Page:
By Kately Nikiforuk
September’s featured iSeahorse observation is a jaw-dropping pic of two fused-jawed fish! Many species of seahorse are monogamous and thus often found in pairs, as is the case here. iSeahorse user ollieclarke17 gets the photo credits for this shot, which was captured in East Timor, a country ringed by coastlines rich with marine life.
As opposed to last month’s observation, it can be said with confidence that these presumed lovebirds belong to a certain species - in this case, Hippocampus histrix, aka the thorny seahorse. While there are similar-looking species, including H. jayakari (Jayakar’s seahorse), H. barbouri (Barbour’s seahorse), H. angustus (narrow-bellied seahorse) and H. spinosissimus (hedgehog seahorse), thorny seahorses can be distinguished from the rest due to their long snout. H. histrix also has one of the largest distributions of any Hippocampus species, with a range spanning both the Pacific and Indian oceans and encompassing China, Hawai’i, and South Africa, among many other countries.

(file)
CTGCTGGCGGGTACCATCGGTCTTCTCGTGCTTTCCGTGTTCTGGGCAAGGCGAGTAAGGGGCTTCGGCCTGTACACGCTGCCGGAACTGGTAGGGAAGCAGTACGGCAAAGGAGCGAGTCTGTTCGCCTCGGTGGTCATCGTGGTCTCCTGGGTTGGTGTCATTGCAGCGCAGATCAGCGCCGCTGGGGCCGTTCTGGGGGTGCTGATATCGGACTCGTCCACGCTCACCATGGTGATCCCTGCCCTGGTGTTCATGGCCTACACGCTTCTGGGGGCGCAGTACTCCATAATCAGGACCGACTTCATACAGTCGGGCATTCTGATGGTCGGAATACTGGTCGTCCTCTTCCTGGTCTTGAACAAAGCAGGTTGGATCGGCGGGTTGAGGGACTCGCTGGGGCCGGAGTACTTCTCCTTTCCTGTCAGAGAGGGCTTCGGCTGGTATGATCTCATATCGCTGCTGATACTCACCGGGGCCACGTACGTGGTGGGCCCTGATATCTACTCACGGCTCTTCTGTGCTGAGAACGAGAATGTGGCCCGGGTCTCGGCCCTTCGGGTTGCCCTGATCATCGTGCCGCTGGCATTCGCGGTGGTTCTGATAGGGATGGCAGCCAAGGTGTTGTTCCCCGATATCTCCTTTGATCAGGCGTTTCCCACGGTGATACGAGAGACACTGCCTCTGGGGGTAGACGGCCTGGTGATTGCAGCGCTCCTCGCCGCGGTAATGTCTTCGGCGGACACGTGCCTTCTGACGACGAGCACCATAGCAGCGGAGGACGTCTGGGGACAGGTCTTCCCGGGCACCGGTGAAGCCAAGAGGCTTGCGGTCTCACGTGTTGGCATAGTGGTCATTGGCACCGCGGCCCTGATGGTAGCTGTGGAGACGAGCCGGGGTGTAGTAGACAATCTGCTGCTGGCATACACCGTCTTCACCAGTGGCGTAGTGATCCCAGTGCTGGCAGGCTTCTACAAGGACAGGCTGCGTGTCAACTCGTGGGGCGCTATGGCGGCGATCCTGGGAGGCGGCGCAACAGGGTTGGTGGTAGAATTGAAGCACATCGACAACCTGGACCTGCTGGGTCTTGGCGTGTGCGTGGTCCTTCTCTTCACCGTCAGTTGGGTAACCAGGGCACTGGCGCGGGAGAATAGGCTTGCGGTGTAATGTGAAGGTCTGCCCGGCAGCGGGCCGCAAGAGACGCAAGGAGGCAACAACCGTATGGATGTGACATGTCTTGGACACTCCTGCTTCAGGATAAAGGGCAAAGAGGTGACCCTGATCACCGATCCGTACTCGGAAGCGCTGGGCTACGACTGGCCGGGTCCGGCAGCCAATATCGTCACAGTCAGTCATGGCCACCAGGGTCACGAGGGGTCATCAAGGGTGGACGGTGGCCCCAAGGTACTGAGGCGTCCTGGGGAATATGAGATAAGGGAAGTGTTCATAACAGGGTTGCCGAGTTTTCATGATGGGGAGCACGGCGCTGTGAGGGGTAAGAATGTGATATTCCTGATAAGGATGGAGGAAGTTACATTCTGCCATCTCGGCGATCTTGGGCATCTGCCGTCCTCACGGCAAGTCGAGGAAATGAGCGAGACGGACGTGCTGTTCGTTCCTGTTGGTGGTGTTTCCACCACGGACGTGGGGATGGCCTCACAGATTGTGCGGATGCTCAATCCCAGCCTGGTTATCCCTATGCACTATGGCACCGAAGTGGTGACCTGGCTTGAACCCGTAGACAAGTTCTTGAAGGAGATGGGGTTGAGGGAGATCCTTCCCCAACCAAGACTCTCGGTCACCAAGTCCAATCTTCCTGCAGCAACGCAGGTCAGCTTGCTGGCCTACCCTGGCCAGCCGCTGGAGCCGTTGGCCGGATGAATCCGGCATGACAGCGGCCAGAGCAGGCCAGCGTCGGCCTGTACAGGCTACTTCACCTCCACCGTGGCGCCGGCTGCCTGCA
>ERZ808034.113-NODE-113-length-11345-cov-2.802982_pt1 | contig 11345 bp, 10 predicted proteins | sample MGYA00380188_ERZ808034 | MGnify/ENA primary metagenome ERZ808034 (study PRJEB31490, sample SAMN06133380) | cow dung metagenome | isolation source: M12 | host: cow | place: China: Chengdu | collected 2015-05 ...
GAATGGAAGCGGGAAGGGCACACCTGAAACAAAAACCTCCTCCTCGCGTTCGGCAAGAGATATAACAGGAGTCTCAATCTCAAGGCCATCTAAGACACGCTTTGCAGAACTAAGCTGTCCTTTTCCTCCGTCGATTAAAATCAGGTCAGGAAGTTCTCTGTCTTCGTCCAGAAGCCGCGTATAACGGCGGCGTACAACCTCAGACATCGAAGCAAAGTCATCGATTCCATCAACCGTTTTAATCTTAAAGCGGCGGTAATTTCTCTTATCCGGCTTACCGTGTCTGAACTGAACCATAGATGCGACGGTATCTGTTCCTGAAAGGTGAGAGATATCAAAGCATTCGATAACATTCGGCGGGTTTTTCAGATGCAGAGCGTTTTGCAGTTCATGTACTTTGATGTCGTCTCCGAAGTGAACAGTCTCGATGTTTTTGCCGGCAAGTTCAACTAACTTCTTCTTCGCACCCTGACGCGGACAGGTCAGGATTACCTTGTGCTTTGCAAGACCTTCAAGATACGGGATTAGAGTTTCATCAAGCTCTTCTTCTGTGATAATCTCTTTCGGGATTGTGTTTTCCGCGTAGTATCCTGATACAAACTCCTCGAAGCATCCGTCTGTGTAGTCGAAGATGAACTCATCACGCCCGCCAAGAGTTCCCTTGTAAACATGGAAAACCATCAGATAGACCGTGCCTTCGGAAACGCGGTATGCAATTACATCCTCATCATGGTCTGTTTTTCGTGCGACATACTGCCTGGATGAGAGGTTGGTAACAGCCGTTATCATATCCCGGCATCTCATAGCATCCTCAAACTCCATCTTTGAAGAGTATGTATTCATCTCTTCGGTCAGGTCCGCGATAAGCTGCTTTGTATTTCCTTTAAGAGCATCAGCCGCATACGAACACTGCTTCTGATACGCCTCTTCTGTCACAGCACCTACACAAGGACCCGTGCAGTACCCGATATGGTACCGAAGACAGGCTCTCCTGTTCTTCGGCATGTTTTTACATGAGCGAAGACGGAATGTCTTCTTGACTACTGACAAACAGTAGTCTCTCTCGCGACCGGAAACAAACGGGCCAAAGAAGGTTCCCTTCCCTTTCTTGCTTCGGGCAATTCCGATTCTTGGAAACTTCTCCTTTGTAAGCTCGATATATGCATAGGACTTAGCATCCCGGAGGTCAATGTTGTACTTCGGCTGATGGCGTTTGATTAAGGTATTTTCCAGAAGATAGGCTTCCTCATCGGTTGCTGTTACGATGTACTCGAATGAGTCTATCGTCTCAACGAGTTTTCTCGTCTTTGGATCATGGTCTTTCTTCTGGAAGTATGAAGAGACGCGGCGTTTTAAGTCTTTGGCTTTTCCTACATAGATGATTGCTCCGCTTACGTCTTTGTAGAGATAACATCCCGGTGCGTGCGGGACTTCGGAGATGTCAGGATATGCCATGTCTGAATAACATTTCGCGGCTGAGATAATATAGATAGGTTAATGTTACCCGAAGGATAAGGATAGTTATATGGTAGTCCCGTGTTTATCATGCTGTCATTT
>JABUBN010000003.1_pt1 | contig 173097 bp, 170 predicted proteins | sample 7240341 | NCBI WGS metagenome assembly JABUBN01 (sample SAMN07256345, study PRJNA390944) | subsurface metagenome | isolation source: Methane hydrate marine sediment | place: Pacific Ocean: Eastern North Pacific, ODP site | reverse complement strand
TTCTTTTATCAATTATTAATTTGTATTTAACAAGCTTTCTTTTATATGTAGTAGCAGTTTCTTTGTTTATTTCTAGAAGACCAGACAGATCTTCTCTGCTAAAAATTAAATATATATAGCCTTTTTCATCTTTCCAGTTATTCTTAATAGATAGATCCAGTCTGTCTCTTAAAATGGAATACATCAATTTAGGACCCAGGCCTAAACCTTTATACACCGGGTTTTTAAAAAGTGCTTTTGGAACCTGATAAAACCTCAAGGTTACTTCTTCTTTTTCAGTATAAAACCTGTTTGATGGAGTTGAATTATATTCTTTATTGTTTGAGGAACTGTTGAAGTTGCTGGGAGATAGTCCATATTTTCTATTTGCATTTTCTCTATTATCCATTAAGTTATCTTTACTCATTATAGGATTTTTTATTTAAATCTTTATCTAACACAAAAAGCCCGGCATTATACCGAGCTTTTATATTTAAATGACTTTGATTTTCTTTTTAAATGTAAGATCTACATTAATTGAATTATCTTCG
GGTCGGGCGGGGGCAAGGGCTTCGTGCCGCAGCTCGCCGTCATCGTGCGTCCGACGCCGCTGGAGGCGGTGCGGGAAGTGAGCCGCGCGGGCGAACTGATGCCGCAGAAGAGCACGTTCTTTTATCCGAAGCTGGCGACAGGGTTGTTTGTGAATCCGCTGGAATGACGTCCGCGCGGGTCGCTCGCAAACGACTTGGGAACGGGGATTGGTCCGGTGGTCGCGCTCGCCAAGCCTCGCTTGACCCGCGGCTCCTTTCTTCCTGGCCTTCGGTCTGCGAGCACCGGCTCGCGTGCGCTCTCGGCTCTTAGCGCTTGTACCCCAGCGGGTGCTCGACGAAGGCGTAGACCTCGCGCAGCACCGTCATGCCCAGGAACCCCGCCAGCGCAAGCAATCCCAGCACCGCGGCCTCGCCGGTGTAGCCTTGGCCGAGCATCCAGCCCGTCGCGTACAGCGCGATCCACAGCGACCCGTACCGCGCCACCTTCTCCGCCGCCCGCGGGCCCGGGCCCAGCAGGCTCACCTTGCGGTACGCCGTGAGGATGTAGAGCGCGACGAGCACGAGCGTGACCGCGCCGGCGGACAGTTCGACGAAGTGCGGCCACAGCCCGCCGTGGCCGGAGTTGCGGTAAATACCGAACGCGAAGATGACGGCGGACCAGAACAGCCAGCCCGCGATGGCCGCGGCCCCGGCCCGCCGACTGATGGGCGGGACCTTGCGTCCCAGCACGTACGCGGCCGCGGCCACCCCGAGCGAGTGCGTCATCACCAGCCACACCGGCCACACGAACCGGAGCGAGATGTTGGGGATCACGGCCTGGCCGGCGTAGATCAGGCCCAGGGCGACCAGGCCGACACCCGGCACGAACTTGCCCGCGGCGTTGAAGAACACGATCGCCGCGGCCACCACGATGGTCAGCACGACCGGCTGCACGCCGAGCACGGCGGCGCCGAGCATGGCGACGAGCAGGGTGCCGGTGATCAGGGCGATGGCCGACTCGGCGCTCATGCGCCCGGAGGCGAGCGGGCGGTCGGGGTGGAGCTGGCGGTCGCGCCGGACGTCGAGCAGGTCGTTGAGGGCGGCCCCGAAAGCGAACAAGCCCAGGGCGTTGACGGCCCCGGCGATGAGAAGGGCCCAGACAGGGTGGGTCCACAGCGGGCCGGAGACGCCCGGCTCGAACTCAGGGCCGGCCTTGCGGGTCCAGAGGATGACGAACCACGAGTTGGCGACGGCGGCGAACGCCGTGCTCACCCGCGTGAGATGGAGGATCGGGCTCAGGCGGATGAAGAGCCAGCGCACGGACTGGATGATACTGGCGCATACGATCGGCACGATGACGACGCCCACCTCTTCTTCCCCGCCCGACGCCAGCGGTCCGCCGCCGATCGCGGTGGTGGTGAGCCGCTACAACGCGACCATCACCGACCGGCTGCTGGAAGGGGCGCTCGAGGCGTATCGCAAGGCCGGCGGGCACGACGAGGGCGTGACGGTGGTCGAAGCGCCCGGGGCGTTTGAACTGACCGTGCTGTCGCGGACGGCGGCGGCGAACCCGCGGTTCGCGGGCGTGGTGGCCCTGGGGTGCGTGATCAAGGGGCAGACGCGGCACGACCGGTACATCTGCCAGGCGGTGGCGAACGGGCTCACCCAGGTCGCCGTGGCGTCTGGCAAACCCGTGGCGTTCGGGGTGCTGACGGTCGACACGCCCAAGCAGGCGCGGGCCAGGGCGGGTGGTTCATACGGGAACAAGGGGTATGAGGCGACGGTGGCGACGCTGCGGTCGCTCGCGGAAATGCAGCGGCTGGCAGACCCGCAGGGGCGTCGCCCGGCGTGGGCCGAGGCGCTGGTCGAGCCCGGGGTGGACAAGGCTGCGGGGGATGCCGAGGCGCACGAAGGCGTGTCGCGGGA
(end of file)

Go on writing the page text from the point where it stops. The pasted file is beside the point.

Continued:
Regardless of their distinctiveness, in trade records, the name H. histrix is often used for any spiky seahorse captured in the Indo-Pacific. This complicates the data on this species’ population trends and trade frequency. However, much more is known about thorny seahorses than in the past - in 2012, their IUCN Red List status went from Data Deficient to Vulnerable. It has been determined that their population is on the downswing - an unfortunate trend, but ignorance isn’t bliss when biodiversity is on the line!
Thanks again to ollieclarke17, who is a prolific photographer. Two of his pictures were recently chosen for the #SeahorseAlphabet (check them out on our Facebook, Twitter, or Instagram!) to represent the letters C (H. comes) and H (hedgehog seahorse).